Not all of the consequences of this development were happy ones. “Business” has occasionally lain its cold and impersonal hand on the family, requiring children to pay their parents for room and board; and science, art, even religion itself, have become commercialized to a lamentable extent. On the other hand, the general use of the business method has had the effect of narrowly circumscribing the area in which violence and exploitation can be profitably employed and of enlarging the sphere of activities yielding equal benefits to the participants.
A proper appreciation of the differences among the three methods aforementioned will prove helpful in dispelling a double confusion met with today at almost every turn. On the one hand, there is the common mistake of attributing to the third method (business) acts which properly should be put to the account of the first (fraud, exploitation, etc.). Some of us still cling tenaciously to the belief that business is nothing else than a shameless picking of other people’s pockets, especially so when it is a question of as abstract and mysterious a business as the modern stock exchange. Just as deeply ingrained is the habit of describing business operations in terms suited only to acts of the first category. People speak of the “conquest” of markets and of the “imperialist exploitation” of foreign countries without realizing that they are confounding two entirely distinct categories of acts. The myth that the employer always necessarily exploits his employees is another of the same series of errors.
On the other hand, the second and third methods (altruism and business) are also frequently confused. It is a confusion deliberately encouraged by a certain breed of businessman who desires to have people see in him the devotee of self-sacrifice and disinterested service, though in reality he is motivated solely by business considerations. He speaks of “serving the customers,” he puts himself “at their disposal,” he bids us “be at home,” as if, like St. Francis of Assisi, he had nothing in his heart but the disinterested love of his fellow man. Each shop, each factory, becomes a kind of “studio” where work, relieved of its grosser motivations, is carried on on a higher and nobler plane. Cloaking ordinary business operations with such pious phraseology serves not only as effective advertisement, but is in the vanguard of the democratic instincts of our time. There is still, perhaps, unconscious resentment of the old contempt attaching to “people in trade,” and it is comforting if the illusion can be created that one is not simply working out his life within the drab business framework but that he is a dedicated being, a member even of a superior class. The “canonization” of business, if we may use the term, is particularly noticeable in the United States (witness the emergence of the peculiarly American doctrine of the “social responsibility” of business). It is accompanied by a tendency to relegate to a lower class all the professions which do not originate in business (scholars, civil servants, artists, career military officers). It is a process which has been made easier by the commercialization of these professions and the consequent perversion of the true hierarchies of rank and value—a grave American malady and one of which Europe, too, is beginning to exhibit the symptoms.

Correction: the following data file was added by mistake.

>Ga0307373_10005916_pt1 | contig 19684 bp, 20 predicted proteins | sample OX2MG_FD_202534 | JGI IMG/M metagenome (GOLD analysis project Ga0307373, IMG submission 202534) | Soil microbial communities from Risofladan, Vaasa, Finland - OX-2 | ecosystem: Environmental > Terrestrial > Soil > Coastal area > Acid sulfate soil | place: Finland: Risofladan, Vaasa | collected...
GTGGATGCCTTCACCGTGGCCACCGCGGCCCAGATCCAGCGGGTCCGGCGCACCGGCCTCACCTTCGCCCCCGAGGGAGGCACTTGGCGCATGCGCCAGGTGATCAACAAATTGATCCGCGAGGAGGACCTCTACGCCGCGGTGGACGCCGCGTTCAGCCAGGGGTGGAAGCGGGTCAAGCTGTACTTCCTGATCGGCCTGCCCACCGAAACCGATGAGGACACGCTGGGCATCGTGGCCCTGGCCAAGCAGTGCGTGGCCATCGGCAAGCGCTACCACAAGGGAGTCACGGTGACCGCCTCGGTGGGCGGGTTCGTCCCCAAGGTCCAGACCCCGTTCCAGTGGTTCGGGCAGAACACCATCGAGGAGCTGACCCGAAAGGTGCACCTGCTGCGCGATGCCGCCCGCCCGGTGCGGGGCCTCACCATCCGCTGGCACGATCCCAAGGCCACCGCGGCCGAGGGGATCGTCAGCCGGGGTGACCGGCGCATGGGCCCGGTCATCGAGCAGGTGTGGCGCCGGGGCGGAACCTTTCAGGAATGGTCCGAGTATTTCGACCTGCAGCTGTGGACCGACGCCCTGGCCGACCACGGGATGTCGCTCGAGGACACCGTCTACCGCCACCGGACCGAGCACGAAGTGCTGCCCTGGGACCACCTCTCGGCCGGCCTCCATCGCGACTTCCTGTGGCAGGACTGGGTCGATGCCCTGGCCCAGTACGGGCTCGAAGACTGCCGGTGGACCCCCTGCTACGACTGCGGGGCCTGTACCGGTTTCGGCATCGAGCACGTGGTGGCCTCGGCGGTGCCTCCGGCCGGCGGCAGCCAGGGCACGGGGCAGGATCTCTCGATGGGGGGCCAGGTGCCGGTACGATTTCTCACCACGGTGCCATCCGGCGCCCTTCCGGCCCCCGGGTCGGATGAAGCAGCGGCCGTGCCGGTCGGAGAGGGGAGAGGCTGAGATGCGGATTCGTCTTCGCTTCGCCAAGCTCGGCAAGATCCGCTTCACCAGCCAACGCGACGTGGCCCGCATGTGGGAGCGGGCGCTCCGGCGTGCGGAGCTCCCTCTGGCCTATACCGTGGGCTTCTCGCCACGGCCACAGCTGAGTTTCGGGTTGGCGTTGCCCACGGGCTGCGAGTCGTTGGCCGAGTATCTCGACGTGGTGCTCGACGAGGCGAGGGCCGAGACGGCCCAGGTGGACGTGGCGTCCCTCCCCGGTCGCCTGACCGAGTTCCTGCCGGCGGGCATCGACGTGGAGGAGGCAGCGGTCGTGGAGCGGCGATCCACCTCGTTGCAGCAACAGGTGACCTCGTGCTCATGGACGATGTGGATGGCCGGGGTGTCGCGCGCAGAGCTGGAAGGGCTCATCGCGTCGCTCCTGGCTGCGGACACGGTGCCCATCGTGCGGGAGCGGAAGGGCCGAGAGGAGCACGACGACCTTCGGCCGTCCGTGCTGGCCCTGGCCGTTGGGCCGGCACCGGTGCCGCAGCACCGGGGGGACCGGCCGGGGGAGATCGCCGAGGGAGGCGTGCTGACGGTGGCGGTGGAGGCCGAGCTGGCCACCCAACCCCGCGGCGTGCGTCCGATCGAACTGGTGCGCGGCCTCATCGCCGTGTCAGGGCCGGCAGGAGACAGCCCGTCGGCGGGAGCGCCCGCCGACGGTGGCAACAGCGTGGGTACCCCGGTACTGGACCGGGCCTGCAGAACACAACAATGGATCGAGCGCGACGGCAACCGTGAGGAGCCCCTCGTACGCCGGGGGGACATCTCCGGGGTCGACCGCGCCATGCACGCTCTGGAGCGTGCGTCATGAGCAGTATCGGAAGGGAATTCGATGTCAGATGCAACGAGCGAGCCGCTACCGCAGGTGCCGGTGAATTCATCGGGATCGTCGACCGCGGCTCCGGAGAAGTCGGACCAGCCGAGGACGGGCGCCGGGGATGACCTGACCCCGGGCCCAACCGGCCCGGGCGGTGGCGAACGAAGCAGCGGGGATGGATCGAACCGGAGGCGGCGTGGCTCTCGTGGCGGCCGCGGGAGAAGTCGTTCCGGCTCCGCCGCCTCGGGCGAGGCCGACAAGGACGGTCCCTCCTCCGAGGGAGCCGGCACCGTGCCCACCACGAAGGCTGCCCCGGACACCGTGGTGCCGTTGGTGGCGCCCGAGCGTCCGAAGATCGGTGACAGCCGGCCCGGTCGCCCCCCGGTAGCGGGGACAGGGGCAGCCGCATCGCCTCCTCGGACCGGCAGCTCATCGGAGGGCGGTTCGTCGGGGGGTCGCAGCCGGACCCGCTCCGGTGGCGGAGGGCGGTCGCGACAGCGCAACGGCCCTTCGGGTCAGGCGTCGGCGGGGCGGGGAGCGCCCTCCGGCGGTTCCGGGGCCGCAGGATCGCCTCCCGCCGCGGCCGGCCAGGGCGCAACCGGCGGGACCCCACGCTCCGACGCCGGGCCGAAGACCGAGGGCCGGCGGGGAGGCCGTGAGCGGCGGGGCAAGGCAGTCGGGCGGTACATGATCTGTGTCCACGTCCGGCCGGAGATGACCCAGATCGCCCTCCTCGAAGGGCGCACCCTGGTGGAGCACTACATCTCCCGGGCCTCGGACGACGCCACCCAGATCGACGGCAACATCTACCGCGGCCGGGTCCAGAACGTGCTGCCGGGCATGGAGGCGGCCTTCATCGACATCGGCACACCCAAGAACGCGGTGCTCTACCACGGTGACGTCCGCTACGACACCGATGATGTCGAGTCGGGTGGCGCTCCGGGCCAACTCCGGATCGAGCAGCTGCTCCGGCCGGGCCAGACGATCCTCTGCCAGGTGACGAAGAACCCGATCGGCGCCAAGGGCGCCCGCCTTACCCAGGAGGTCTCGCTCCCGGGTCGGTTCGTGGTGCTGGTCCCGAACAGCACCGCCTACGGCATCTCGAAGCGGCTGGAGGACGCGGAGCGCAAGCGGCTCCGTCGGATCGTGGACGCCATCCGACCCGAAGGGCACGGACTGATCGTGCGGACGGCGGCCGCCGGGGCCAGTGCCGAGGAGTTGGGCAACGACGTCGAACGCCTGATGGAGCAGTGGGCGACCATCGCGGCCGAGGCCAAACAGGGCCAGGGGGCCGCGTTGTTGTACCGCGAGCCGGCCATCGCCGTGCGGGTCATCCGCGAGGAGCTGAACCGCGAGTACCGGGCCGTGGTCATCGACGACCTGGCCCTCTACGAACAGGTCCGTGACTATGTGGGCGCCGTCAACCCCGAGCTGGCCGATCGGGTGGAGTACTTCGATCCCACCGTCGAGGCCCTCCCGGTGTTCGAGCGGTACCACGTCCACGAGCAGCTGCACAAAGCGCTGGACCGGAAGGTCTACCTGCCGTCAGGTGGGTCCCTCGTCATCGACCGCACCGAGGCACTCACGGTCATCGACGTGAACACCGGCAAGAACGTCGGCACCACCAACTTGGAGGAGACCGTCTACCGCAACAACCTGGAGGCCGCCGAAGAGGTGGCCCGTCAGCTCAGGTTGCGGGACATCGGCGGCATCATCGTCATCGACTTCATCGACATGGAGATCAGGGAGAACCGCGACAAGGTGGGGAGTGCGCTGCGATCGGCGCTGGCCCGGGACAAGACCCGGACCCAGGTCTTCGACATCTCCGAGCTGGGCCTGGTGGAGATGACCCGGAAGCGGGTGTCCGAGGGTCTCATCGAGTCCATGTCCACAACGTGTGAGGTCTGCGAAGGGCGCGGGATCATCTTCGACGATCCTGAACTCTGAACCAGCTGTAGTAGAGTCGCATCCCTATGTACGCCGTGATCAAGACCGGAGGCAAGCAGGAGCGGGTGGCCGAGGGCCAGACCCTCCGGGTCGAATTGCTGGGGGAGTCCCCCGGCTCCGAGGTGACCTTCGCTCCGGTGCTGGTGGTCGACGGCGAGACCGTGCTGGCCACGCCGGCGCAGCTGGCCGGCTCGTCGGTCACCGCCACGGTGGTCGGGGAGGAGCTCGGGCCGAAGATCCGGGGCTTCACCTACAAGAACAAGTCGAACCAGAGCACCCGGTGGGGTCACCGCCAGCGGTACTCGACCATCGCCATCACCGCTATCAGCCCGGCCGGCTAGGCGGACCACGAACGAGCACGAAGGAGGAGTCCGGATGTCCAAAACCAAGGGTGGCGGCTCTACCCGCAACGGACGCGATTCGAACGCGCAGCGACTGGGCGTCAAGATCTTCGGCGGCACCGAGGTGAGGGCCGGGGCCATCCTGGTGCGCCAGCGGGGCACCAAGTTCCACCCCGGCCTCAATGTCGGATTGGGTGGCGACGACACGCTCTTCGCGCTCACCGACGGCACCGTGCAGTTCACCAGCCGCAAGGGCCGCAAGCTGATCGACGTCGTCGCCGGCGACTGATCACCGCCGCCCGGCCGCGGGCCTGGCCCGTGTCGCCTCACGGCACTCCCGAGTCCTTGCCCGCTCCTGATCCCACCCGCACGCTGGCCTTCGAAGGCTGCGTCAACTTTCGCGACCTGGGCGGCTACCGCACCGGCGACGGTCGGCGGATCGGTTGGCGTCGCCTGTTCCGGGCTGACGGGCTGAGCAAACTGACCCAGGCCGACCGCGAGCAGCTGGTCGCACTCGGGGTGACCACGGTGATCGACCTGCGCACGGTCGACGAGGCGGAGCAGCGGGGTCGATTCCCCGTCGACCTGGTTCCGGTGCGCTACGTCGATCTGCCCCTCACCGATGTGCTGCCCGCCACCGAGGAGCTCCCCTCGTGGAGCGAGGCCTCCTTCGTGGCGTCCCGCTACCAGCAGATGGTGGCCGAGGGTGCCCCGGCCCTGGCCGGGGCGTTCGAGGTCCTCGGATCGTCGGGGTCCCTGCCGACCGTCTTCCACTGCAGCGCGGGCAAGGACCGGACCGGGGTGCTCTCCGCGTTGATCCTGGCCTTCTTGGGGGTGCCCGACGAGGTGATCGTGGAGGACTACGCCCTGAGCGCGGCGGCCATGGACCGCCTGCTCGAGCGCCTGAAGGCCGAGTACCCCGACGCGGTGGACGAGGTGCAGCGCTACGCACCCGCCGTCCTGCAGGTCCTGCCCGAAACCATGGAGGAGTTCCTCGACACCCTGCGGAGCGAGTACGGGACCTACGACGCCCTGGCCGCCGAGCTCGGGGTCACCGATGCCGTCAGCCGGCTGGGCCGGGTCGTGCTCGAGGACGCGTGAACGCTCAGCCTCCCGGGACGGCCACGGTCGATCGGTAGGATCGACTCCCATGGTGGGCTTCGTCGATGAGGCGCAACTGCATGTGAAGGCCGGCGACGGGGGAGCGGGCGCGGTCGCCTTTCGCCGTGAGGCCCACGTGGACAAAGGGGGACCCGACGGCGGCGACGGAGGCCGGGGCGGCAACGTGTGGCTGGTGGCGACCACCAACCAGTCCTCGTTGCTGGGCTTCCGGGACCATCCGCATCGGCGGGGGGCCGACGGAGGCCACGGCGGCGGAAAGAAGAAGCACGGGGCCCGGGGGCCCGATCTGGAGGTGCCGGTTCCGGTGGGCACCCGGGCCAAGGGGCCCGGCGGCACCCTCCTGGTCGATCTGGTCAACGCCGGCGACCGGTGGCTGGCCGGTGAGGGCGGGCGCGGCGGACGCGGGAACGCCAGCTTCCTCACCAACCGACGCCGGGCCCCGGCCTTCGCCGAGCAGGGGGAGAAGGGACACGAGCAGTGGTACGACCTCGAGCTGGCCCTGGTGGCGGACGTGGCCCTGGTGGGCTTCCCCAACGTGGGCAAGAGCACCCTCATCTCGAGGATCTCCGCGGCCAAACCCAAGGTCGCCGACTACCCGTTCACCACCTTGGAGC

This complex of problems is one which properly should be of the greatest concern to economists. Indeed, before we pursue our inquiry any farther, it is necessary to stress the artificiality and extreme fragility of the pure reciprocity principle (business principle). “Business” is a product of civilization and it cannot exist for long in the absence of a specific constellation of conditions, chiefly moral, which support our civilization. The economic ingredient in the constellation is, as we shall see, free competition. But free competition cannot function unless there is general acceptance of such norms of conduct as willingness to abide by the rules of the game and to respect the rights of others, to maintain professional integrity and professional pride, and to avoid deceit, corruption, and the manipulation of the power of the state for personal and selfish ends. The big question of our time is whether we have been so heedless and unsparing in the use of our moral reserves that it is no longer possible to renew these vital props of our economic system and whether it is yet possible to discover new sources of moral strength.